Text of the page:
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Background Options for Graphics
Background Options for Graphics
Updated over a week ago

Enhancing your design with customized backgrounds is easy! Follow these steps to add backgrounds to different elements:

  1. Select Your Element: Start by selecting the element you want to add a background to. You can do this by clicking on it in the tree or canvas.

    The elements that support a single or multiple backgrounds are:

    1. Regions

    2. Overlays

    3. Containers

    4. Rectangle

    5. Progress Bar

    6. QR Code

    7. Ticker

  2. Access Background Settings: Next, navigate to the Appearance section located in the Inspector panel on the right side of the editor and look for background. This is where you'll configure your background.

    Click 'Add' once for a single background. To add multiple backgrounds for the same element, click 'Add' as many times as you need.

  3. Choose Your Background Type: In the background settings, you'll find options for various background types:

    1. Solid Color: Choose a single color to fill the background.

    2. Color Bindings: Apply dynamic color bindings for a more interactive experience.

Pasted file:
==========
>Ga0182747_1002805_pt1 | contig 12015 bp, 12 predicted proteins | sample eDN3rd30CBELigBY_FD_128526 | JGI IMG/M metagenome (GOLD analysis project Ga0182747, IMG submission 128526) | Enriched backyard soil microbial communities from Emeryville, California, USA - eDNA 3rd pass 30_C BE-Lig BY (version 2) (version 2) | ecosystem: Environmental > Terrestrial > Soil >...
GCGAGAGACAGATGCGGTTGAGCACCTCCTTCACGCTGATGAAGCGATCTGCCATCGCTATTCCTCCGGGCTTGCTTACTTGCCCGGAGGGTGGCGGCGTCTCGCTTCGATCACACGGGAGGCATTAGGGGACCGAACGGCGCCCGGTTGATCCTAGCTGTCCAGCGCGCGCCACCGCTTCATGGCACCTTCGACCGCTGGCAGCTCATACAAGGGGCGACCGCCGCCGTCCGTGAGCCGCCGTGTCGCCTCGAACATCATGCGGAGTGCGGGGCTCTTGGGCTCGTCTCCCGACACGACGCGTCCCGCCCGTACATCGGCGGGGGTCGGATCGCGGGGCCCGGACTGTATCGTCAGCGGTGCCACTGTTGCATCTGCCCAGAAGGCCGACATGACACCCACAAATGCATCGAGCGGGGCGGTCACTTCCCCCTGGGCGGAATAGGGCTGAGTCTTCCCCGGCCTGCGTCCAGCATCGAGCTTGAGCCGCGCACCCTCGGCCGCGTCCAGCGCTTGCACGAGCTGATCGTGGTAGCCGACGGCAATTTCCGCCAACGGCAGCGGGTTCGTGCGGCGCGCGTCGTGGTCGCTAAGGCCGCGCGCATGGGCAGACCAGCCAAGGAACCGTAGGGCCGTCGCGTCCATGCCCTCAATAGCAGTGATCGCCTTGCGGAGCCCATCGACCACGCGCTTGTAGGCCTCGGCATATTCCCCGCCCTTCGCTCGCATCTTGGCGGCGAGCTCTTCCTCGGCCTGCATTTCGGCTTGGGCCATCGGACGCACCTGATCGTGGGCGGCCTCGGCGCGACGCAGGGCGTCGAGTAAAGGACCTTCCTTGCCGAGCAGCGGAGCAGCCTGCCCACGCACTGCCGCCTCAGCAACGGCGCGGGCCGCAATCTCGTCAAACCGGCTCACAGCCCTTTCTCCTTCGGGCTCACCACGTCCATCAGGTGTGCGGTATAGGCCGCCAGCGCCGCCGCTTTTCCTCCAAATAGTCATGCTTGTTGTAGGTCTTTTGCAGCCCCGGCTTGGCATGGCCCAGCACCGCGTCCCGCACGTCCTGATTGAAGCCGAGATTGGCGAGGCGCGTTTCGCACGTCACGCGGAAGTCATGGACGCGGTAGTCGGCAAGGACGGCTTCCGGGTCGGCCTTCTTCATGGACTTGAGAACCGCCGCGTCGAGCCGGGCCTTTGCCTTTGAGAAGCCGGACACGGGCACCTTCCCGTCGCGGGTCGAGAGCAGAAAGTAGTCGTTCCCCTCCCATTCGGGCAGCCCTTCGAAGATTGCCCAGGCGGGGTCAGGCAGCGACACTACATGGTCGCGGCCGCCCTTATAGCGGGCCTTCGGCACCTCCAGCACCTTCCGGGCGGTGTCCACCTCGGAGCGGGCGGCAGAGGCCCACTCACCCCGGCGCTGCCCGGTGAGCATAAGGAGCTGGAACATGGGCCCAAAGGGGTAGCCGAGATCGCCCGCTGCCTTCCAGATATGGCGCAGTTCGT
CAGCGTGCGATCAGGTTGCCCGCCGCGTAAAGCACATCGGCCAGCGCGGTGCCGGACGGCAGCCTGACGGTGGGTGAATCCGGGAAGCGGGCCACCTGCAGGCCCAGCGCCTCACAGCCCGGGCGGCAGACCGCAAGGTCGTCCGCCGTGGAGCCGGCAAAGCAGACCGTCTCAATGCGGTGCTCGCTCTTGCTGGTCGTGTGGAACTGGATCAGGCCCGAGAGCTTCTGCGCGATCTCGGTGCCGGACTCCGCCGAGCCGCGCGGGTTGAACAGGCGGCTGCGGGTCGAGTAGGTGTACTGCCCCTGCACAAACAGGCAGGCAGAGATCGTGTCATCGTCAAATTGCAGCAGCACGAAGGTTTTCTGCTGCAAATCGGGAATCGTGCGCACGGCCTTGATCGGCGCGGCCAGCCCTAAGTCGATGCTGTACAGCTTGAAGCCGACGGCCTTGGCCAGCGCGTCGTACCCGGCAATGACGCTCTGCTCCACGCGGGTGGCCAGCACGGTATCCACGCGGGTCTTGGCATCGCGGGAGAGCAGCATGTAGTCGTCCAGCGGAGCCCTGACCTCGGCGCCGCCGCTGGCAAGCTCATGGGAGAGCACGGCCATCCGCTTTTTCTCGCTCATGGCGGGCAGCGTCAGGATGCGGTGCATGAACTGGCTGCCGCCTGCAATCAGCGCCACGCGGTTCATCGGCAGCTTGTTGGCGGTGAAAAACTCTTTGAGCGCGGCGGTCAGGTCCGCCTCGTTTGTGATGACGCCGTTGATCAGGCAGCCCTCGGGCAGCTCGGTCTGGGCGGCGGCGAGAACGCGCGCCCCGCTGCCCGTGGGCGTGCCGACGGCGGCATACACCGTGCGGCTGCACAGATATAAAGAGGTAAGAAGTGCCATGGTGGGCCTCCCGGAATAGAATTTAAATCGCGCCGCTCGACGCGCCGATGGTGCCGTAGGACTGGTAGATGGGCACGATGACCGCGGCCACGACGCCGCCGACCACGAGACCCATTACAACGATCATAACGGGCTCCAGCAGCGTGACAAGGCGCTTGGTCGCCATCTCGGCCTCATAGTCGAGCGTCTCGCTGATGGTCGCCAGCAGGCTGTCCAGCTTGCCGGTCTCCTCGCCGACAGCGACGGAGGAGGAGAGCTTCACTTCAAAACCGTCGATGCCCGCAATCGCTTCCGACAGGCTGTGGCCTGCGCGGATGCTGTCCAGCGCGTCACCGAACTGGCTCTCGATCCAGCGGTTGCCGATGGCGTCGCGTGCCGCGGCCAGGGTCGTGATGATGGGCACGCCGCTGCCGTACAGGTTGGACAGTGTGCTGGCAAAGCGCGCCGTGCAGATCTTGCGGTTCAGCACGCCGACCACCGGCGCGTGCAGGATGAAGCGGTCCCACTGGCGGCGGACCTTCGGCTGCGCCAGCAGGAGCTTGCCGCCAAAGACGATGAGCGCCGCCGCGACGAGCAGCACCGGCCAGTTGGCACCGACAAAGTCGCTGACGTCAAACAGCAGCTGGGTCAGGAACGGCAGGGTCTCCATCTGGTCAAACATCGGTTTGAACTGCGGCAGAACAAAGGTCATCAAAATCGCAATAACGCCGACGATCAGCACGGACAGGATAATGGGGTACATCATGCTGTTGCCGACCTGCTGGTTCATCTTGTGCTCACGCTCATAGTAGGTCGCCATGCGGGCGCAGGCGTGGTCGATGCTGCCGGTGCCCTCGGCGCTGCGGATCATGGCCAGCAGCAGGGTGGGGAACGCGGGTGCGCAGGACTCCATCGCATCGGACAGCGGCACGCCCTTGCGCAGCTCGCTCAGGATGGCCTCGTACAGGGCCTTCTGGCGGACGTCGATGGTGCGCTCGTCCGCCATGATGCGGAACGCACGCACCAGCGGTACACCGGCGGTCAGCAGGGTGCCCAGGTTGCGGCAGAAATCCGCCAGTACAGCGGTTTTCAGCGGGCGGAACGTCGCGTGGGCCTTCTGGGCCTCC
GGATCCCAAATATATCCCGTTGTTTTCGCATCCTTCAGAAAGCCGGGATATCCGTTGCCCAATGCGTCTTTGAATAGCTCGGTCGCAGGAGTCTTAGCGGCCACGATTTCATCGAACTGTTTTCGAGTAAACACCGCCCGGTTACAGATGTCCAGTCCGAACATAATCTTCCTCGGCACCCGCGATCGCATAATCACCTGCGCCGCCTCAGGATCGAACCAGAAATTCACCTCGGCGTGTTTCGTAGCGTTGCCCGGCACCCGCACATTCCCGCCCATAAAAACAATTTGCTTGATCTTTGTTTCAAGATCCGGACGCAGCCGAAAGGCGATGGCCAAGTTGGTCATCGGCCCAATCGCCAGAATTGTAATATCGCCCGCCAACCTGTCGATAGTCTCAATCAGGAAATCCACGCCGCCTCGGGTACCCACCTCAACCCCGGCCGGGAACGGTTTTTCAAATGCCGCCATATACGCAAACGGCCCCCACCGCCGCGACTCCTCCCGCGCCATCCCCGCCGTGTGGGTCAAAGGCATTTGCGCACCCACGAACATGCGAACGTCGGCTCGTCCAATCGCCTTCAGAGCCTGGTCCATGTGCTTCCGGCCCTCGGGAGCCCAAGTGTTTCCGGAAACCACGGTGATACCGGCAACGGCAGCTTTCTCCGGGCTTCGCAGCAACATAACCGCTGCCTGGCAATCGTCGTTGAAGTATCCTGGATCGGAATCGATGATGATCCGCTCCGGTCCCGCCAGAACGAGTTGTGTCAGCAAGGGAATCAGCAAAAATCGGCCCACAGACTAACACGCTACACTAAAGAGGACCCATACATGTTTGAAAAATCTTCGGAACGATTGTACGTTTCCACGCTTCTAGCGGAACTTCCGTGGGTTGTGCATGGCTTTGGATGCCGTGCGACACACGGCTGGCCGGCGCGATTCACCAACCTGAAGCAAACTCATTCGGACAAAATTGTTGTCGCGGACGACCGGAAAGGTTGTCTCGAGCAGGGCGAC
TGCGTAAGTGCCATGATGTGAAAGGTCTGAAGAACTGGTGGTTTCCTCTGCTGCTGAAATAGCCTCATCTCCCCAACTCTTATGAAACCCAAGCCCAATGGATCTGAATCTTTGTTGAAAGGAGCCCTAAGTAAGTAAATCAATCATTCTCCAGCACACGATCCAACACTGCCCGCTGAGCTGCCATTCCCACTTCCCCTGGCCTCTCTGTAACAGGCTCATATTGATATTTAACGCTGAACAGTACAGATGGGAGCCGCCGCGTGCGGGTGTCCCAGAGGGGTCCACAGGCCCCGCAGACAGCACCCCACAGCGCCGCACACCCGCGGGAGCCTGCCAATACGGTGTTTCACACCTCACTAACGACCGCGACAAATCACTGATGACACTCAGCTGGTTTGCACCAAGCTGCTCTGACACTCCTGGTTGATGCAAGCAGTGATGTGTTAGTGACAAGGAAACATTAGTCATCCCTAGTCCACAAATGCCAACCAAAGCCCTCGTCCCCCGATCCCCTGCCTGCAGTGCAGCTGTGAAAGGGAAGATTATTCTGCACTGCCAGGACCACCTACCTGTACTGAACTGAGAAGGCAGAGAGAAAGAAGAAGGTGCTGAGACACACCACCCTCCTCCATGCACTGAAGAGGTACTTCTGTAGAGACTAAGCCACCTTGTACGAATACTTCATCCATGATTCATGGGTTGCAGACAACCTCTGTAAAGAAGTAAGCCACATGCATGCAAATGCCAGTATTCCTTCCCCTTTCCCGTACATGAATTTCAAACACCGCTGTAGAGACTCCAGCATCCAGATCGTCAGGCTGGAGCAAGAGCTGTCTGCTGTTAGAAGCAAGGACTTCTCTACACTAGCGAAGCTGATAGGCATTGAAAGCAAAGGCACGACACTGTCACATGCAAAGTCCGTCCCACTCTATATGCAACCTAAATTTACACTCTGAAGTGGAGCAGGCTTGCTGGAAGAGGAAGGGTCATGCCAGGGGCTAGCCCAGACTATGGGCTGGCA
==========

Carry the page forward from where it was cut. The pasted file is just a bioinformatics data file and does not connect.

3. Gradient: Create a gradient effect with two or more colors blending.

    4. Image: Upload an image to the Asset library to use as a background. Make sure it's relevant to your design.

  4. Customize Your Background: Depending on the background type you choose, you'll have additional customization options. For example, you can adjust the color values, direction of the gradient, or scaling of the image.

Solid Color

To add a solid color pick the color from the picker, use the Hex code or RGBA values. Also, you can set the opacity to grant transparency to the background color.

Use it for example to generate a green screen for chroma key integrations.

Color Bindings

Solid colors can also come from dynamic data. A data binding menu will show next to the Background picker whenever an element is children of some Data Provider that exposes string values.

Colors can be opaque or have an alpha channel (transparency), and can be defined in any of the following ways:

  • Use a keyword, such as "blue" or "red", that is part of the accepted list of CSS colors.

  • Using the RGB cubic-coordinate system, via the #-hexadecimal or the RGB() and RGBA() functional notations.

  • Using the HSL cylindrical-coordinate system, via the HSL() and HSLA() functional notations.

For more information about color syntax in CSS, check this MDN article. There are other possible syntaxes —such as lch(), lab(), or color()— but we don't recommend using them since they are poorly supported across browsers.

To bind any color, just click on the binding menu and pick a string from the source that represents a color.

As with any other strings in JSON, colors in data can be organized as:

  1. A single, named string value

  2. An object with groups of colors (e.g. to define swatches)

  3. An array of colors

Color bindings also work with Google Sheet Providers, by binding a Background to a cell that has a text following some color notation: